During the Liturgy rededicating the chapel at the Shrine of St. Therese on Tuesday night, Bishop Michael Warfel found it easier to read.
"There's a little more light in here than there's been in a few years," he said among the bright white walls.
It's the same wonderful, holy place, but it has a different look, he said.
The shrine, whose cornerstone was laid in 1938, underwent a $500,000 interior renovation, which began in February. The sanctuary at the front of the chapel was made larger with the removal of the steps at the front. The crucifix hangs over the altar under the new wood ceiling instead of on the back wall.
Someone in the pews pointed to the new doors on the confessionals.
"Those are confessionals, not storage rooms," Warfel said, amid some laughter.
After the service, Thomas Fitterer, who has directed the shrine since 1986, said that although the building has undergone some improvements, the shrine remains simple.
"That's what St. Therese was all about," he said. Canonized in 1925, she was named the patron saint of the Diocese of Juneau in 1951.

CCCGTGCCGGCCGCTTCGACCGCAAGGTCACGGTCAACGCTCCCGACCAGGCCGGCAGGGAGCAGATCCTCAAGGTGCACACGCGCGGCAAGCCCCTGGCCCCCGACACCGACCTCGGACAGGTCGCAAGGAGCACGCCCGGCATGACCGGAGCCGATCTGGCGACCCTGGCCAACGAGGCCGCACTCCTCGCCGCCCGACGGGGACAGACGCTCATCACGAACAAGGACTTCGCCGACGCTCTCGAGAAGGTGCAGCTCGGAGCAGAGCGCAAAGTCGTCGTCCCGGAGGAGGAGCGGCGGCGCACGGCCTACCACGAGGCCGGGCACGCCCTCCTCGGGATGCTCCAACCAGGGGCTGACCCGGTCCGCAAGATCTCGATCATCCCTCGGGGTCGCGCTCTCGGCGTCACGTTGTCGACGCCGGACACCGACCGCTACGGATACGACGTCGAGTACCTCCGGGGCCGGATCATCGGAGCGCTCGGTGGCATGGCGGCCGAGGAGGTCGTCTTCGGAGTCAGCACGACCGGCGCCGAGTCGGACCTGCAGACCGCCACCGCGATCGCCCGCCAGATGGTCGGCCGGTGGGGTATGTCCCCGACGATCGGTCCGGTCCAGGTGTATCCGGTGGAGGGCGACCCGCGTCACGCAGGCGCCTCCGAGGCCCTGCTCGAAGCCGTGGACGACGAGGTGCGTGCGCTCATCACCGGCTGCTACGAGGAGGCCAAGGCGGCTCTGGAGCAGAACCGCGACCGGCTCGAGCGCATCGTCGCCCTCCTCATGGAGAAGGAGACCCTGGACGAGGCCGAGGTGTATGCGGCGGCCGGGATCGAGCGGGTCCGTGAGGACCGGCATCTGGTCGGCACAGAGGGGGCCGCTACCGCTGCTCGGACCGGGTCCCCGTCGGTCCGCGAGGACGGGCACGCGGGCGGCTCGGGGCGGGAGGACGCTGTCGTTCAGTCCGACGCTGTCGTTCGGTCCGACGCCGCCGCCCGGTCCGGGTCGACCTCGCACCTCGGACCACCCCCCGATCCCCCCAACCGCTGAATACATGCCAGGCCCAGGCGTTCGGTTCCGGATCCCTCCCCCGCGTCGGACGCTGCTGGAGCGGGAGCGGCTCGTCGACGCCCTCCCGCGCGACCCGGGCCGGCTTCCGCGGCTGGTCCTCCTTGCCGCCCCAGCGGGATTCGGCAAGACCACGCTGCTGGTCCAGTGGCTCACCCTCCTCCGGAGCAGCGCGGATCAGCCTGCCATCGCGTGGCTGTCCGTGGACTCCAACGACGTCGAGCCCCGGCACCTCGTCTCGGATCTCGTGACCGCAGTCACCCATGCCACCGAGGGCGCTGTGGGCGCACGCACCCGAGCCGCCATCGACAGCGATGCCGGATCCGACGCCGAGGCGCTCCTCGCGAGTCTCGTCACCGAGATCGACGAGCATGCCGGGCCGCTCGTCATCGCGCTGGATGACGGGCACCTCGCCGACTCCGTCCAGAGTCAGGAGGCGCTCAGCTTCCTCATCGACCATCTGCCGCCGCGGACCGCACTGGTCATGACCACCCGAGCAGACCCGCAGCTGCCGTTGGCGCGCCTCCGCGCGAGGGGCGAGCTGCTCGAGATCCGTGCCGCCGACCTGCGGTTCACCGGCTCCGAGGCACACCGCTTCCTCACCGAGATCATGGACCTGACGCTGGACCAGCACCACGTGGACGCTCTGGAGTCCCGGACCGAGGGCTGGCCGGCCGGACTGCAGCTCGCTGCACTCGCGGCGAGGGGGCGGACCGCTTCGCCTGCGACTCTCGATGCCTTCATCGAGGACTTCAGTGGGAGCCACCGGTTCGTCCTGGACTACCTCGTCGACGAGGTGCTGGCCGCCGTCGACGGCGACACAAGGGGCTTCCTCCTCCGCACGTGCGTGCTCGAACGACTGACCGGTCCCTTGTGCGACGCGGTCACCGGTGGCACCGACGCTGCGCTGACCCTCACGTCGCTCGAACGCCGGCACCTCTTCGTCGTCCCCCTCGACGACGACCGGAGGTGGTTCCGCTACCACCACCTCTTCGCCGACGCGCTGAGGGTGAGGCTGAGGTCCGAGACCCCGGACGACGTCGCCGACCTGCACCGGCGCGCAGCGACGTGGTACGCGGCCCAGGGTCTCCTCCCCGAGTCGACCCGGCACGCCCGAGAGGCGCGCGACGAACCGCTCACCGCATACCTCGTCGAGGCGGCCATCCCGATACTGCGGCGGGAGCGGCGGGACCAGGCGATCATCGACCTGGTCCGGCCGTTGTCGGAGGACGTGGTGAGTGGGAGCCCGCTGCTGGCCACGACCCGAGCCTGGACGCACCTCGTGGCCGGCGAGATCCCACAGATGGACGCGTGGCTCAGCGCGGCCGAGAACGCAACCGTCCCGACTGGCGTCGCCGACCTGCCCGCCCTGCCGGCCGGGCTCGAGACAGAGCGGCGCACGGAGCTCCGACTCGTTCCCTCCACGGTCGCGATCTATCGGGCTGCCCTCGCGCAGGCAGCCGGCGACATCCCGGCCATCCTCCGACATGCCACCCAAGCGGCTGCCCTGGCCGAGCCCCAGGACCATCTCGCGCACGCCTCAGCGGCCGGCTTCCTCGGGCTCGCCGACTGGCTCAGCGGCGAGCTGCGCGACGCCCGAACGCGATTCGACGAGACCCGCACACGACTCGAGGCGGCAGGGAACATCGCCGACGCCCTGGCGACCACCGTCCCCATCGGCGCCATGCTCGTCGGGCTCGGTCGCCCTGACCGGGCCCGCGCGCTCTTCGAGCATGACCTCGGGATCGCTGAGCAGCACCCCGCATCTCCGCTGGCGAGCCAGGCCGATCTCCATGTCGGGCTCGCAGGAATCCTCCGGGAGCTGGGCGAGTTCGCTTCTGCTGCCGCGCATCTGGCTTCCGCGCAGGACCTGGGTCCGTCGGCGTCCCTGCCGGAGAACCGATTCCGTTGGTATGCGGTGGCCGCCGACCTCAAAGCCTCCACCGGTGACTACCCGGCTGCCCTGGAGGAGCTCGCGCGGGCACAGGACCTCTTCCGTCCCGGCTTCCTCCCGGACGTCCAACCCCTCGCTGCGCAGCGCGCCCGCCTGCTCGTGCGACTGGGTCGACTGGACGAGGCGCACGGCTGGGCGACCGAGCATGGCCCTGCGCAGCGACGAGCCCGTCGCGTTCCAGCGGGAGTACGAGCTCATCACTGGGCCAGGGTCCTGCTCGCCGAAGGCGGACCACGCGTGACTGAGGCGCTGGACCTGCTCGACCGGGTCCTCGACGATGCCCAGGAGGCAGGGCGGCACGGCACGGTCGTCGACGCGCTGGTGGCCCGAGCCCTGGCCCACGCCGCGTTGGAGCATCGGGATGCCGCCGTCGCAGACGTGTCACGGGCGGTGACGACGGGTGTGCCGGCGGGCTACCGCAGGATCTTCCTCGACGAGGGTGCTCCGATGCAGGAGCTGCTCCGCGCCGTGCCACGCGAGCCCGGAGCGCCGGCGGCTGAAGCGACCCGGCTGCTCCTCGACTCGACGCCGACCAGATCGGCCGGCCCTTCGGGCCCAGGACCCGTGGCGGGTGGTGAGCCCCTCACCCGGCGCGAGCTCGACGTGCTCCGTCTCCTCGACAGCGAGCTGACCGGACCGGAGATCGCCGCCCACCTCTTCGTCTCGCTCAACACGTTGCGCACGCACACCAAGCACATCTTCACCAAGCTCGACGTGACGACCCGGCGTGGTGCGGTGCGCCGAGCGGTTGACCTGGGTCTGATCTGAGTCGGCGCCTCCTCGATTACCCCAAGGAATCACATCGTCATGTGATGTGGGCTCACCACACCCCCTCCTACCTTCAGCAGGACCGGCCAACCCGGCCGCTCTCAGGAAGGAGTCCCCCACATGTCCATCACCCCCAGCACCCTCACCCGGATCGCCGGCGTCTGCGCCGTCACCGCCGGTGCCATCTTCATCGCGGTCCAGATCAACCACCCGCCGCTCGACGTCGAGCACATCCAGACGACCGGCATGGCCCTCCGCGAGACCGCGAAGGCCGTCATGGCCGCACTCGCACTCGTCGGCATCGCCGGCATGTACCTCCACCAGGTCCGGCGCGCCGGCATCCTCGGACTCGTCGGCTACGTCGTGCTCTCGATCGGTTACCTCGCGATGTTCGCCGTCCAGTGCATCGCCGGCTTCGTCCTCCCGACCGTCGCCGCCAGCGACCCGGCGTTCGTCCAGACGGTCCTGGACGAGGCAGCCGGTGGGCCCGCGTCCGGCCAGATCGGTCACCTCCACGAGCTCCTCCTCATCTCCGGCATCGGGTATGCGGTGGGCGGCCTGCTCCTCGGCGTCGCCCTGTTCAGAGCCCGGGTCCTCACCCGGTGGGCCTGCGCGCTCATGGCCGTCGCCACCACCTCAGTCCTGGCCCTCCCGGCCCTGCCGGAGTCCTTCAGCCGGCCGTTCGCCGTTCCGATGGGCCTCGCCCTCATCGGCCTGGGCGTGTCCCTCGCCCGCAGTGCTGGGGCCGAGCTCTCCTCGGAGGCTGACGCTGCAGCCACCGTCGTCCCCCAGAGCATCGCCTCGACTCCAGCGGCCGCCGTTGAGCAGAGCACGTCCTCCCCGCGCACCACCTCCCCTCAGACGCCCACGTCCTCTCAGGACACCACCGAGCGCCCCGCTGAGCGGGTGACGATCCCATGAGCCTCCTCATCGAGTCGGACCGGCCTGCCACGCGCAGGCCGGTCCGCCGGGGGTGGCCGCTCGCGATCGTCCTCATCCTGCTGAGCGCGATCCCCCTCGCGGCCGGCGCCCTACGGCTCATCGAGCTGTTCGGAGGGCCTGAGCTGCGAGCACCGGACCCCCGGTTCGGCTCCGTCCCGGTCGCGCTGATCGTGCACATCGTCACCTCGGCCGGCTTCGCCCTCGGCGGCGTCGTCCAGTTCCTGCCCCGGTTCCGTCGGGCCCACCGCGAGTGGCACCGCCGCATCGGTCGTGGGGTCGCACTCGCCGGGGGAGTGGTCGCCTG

The chapel is open daily from 8:30 a.m. to 10 p.m. during the summer, Fitterer said. It will be closed to the public July 28 through 31 for a retreat on the grounds, except for Sunday Mass.
Located on an island linked to the rest of the shrine grounds by a causeway, the chapel has a special setting, Warfel said. Overlooking the waters of Lynn Canal more than 20 miles from downtown Juneau, "of course, the setting helps," he said. As if to make the point, the sun broke through and glistened in the trees outside the new windows on the evening of the longest day of the year.
Better still, there is now radiant heat coming from the floor, he added.
Warfel said the setting may bring people out, but they often leave with conversion stories, fitting for the shrine of a saint declared Patroness of Missions by Pope Pius XI.
"What we want is people to be filled with Christ," he said. "They will carry him out to the day-to-day world."
The chapel is a holy place, Warfel said, but he asked what gives a building the sense of being holy.
"It's you," he said. "Buildings are not created so they can go to heaven. Have you ever thought of that? What makes it holy is not the bricks and mortar, but the spirit of the living God."
Tony Carroll can be reached at email@example.com.
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